I could also acknowledge, albeit painfully, that I had taken my talent as far as it could go. Being the pipsqueak who sang his heart out was nice, but it wasn't the same as possessing the kind of once-in-a-generation gift—Mandy Patinkin's range, Leslie Odom Jr.'s pipes, Ben Vereen's feet—that might have kept me perpetually employed on the Great White Way.
Then there were other professional realities. My legendary agent, Al Martelowitz, had finally died this past spring. A week after his funeral, his agency dropped me, citing my paucity of recent revenue production and dim prospects for improving it.
From my inquiries elsewhere, I had learned that the number of elite agents willing to represent me was exactly zero. That effectively consigned me to cattle-call auditions, a process as brutal as it was pointless. Every sign seemed to be pointing toward the exit.
One of my favorite Broadway standards is "Corner of the Sky" from Pippin. It's about a young prince who laments, "Why do I feel I don't fit in anywhere I go?" While I had landed the part several times— Pippin is short—I had never truly felt his anxiety before now.
My corner of the sky had always been under stage lights. I wasn't sure where I was going to fit in anymore.
So far, my search for a real job had been limited to one cover letter, sent to a former castmate who was now running a nonprofit theater in Arkansas and needed an assistant managing director. But I knew I was soon going to have to stop rubbernecking at the wreckage of my acting career and start adulting. Amanda, my fiancée, was a painter, and a damn good one. She was angling toward a show at the Van Buren Gallery—yes, that Van Buren Gallery.
In the meantime, one of us needed to have a job with a steady paycheck and healthcare. And Amanda couldn't swing that and stay as productive as she needed to be. It was on me to finally put my college degree, paid for by the spoils of a more lucrative time in my life, to some remunerative use.
So this was it. The final curtain. The last act.
The Sunday matinee of Labor Day weekend was, for reasons both historical and practical, the end of the season for the Morgenthau Playhouse, a summer stock theater in the Catskills that had been surviving primarily on nostalgia for at least a quarter century. I was one of two Actors' Equity members in the company, which meant the Morgenthau had splashed "...also featuring Tommy Jump!" across its promotional materials.
Like our geriatric audiences would remember that Tommy Jump had played Gavroche in the first Broadway revival of Les Misérables; or that he had been nominated for a Tony Award for his role as smart-mouthed Jackson in the short-lived but critically acclaimed Cherokee Purples, which had the misfortune of debuting in the depths of the Great Recession, when the last thing anyone wanted to see was a show about a family who had left the rat race in order to farm and sell the ultimate organic heirloom tomato.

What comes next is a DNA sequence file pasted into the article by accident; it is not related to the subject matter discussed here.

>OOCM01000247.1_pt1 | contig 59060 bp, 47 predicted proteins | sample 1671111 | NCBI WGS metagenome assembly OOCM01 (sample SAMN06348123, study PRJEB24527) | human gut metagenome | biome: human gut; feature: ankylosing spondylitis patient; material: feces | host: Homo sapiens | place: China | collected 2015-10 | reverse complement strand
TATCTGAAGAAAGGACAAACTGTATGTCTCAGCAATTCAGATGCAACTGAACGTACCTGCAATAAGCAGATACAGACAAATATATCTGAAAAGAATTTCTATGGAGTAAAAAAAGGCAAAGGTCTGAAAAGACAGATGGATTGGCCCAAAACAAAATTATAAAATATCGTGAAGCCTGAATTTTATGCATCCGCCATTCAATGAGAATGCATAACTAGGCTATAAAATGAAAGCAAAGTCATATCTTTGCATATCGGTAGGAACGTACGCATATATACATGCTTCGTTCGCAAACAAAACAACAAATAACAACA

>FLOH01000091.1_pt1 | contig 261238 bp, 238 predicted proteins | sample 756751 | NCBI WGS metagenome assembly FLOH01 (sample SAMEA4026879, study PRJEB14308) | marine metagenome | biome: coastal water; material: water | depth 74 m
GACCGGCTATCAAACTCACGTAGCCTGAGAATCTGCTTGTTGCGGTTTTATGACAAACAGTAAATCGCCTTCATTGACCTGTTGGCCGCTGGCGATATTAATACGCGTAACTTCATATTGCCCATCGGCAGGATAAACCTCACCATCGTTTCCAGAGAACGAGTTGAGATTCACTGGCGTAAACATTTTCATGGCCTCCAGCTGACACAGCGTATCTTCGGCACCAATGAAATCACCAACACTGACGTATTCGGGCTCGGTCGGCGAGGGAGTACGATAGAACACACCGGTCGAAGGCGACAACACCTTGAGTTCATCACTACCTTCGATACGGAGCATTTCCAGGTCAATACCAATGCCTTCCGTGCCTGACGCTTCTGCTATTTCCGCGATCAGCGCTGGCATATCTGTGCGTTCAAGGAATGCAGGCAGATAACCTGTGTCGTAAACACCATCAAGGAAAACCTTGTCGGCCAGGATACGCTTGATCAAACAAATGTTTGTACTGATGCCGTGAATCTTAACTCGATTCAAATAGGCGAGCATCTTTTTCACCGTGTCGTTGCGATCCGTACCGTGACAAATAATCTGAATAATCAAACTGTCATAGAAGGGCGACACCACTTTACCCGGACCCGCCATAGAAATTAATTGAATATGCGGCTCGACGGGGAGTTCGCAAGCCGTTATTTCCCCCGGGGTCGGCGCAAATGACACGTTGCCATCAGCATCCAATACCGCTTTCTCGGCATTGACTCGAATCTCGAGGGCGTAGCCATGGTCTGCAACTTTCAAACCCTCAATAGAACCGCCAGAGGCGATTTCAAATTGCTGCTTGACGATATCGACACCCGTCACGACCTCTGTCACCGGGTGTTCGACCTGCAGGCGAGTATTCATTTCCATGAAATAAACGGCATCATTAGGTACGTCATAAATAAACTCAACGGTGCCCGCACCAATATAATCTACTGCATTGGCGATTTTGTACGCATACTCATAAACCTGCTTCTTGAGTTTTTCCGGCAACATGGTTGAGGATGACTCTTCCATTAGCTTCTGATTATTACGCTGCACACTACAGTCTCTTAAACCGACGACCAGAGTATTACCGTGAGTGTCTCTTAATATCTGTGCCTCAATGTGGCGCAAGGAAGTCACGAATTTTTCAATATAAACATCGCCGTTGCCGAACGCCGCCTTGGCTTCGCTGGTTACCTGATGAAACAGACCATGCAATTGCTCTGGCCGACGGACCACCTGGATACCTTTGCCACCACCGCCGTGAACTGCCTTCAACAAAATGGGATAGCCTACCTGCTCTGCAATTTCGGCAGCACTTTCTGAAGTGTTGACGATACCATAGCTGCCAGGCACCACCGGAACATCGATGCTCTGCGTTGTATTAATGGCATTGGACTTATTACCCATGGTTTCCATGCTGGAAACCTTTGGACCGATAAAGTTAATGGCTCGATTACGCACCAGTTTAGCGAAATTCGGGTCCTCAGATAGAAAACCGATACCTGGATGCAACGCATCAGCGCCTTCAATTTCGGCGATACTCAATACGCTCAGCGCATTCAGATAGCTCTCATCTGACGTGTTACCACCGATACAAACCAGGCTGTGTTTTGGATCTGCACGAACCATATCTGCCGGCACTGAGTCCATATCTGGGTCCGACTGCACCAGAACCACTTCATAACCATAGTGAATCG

(Go ahead and laugh. Then remember that the biggest hit of the last decade was a musical about America's first secretary of the treasury.)
The irony that my swan song was coming in the Morgenthau's production of Man of La Mancha was not lost on me. I wasn't Don Quixote. That would have been a little too on the nose. I was Sancho Panza, because the short guy always gets cast as Sancho. I had been tilting at windmills all the same.
Once the overture began, the performance seemed to pass in an eyeblink. Time onstage always went that way for me. I was soon peeling away my costume, scraping off my makeup, and saying good-bye to fast friends I might never see again. Before I knew it, the stage manager, eager to strike the set, was shooing us out. It was time to confront the rest of my life.
I had just exited the back of the theater, into an afternoon that felt like dog's breath—the last febrile exhale of a steamy summer—when I heard a man say, "Hey, Tommy."
Thinking it was someone who wanted me to sign his Playbill, I turned toward the voice, shielding my eyes from the glare of the setting sun. Through my squint, I realized I recognized his face. It was one I hadn't seen in a long time, one I certainly didn't expect to be grinning at me outside the Morgenthau Playhouse.
"Danny?" I said. "Danny Ruiz, is that you? Holy crap, Danny Danger!"
His nickname back in the day. Entirely tongue in cheek.
He chortled. "Long time since anyone's called me that. I bet no one calls you Slugbomb anymore."
His pet name for me, also a hundred percent facetious. We had been on the same Little League team, or at least we were when my acting schedule allowed me to play. I hit like a Broadway phenom, which is to say I don't think I ever got the ball out of the infield.
"No," I confirmed. "Definitely not."
"Though I don't know, maybe they should," Danny said, shaking my hand and squeezing my biceps at the same time. "You got pretty jacked. What happened to little Tommy Jump?"
"He found the weight room," I said.
"Damn. What are you benching these days? Like two-fifty?"
"No, no. I try not to get too big. No one wants to hire an actor who can't put his arms down."
"Still, you look great."
"Thanks. You too," I said. "Damn. How long has it been?"
"If I'm not mistaken, nine years."
Which is when we graduated high school. I was so surprised by his mere presence, it hadn't yet struck me how out of place it was that he was wearing a suit. On a Sunday. When it was at least ninety degrees.